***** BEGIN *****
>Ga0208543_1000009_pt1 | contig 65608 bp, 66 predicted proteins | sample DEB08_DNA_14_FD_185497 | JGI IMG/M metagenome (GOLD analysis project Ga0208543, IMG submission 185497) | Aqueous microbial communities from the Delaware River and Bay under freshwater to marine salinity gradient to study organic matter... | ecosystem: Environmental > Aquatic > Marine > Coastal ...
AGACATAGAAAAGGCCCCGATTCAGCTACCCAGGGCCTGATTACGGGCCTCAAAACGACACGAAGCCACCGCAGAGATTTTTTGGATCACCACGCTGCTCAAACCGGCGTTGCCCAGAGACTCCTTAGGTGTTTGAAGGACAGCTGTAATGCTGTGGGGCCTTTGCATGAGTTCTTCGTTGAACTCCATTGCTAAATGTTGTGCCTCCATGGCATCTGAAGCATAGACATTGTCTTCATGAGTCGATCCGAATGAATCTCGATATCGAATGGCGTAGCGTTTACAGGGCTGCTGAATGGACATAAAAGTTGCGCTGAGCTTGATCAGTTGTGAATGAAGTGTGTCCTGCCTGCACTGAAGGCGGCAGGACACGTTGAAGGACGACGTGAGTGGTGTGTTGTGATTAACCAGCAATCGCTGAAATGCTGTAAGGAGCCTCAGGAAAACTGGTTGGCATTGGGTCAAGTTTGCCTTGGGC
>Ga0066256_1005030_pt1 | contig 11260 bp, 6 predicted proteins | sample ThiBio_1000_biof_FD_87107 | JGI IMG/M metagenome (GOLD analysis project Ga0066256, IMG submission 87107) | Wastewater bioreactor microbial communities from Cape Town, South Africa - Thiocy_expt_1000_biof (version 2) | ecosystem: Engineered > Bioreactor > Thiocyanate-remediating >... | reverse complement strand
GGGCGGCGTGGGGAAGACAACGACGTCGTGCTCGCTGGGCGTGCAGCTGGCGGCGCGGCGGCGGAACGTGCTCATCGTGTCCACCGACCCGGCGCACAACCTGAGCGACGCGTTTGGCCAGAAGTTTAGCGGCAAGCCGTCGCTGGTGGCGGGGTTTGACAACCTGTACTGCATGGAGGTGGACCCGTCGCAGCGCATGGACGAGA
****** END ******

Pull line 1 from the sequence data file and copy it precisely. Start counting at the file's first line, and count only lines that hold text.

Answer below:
>Ga0208543_1000009_pt1 | contig 65608 bp, 66 predicted proteins | sample DEB08_DNA_14_FD_185497 | JGI IMG/M metagenome (GOLD analysis project Ga0208543, IMG submission 185497) | Aqueous microbial communities from the Delaware River and Bay under freshwater to marine salinity gradient to study organic matter... | ecosystem: Environmental > Aquatic > Marine > Coastal ...